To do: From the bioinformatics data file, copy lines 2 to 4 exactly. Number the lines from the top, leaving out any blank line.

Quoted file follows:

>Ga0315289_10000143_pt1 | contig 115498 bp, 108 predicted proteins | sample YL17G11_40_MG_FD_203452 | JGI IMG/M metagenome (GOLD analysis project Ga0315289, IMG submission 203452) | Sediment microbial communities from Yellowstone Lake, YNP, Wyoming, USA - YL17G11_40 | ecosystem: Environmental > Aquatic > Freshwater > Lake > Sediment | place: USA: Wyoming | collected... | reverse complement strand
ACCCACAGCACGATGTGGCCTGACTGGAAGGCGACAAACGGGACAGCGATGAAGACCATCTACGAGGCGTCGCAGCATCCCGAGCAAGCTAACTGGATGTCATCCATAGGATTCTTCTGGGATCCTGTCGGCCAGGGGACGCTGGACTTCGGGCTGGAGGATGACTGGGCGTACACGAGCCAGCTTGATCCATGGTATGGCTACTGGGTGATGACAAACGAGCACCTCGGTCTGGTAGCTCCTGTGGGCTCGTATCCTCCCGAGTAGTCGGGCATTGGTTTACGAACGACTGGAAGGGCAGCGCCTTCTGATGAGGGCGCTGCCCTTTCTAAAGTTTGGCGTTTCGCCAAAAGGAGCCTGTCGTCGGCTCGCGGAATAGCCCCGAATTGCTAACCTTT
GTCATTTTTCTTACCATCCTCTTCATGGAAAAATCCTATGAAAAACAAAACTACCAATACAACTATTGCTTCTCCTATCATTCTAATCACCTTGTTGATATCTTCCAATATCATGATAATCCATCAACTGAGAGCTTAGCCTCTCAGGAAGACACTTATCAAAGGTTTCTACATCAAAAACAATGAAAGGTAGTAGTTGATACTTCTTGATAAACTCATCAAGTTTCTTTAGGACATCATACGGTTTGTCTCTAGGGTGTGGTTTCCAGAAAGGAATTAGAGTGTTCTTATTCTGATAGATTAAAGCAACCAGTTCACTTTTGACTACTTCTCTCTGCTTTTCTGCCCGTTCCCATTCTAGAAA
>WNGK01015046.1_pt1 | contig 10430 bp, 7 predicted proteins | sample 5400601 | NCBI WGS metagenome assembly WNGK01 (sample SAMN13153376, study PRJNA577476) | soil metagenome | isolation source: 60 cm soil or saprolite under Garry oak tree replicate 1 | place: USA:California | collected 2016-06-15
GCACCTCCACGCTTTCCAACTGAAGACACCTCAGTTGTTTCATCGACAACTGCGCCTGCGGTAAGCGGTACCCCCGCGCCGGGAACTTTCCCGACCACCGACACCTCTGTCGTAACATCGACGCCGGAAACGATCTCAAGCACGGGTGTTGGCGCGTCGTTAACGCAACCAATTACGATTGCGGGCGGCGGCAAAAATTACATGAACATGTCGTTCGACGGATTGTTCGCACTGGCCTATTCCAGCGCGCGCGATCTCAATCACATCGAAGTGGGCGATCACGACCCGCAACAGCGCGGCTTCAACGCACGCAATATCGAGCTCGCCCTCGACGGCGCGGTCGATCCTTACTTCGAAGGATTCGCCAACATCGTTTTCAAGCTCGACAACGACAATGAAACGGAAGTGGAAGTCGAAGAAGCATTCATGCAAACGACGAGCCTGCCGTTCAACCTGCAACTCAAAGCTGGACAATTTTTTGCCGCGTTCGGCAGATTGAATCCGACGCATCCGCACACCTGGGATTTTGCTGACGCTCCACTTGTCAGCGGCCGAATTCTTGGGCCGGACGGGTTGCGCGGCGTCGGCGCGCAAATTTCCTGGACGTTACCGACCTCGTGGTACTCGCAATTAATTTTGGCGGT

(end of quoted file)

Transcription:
ACCCACAGCACGATGTGGCCTGACTGGAAGGCGACAAACGGGACAGCGATGAAGACCATCTACGAGGCGTCGCAGCATCCCGAGCAAGCTAACTGGATGTCATCCATAGGATTCTTCTGGGATCCTGTCGGCCAGGGGACGCTGGACTTCGGGCTGGAGGATGACTGGGCGTACACGAGCCAGCTTGATCCATGGTATGGCTACTGGGTGATGACAAACGAGCACCTCGGTCTGGTAGCTCCTGTGGGCTCGTATCCTCCCGAGTAGTCGGGCATTGGTTTACGAACGACTGGAAGGGCAGCGCCTTCTGATGAGGGCGCTGCCCTTTCTAAAGTTTGGCGTTTCGCCAAAAGGAGCCTGTCGTCGGCTCGCGGAATAGCCCCGAATTGCTAACCTTT
GTCATTTTTCTTACCATCCTCTTCATGGAAAAATCCTATGAAAAACAAAACTACCAATACAACTATTGCTTCTCCTATCATTCTAATCACCTTGTTGATATCTTCCAATATCATGATAATCCATCAACTGAGAGCTTAGCCTCTCAGGAAGACACTTATCAAAGGTTTCTACATCAAAAACAATGAAAGGTAGTAGTTGATACTTCTTGATAAACTCATCAAGTTTCTTTAGGACATCATACGGTTTGTCTCTAGGGTGTGGTTTCCAGAAAGGAATTAGAGTGTTCTTATTCTGATAGATTAAAGCAACCAGTTCACTTTTGACTACTTCTCTCTGCTTTTCTGCCCGTTCCCATTCTAGAAA
>WNGK01015046.1_pt1 | contig 10430 bp, 7 predicted proteins | sample 5400601 | NCBI WGS metagenome assembly WNGK01 (sample SAMN13153376, study PRJNA577476) | soil metagenome | isolation source: 60 cm soil or saprolite under Garry oak tree replicate 1 | place: USA:California | collected 2016-06-15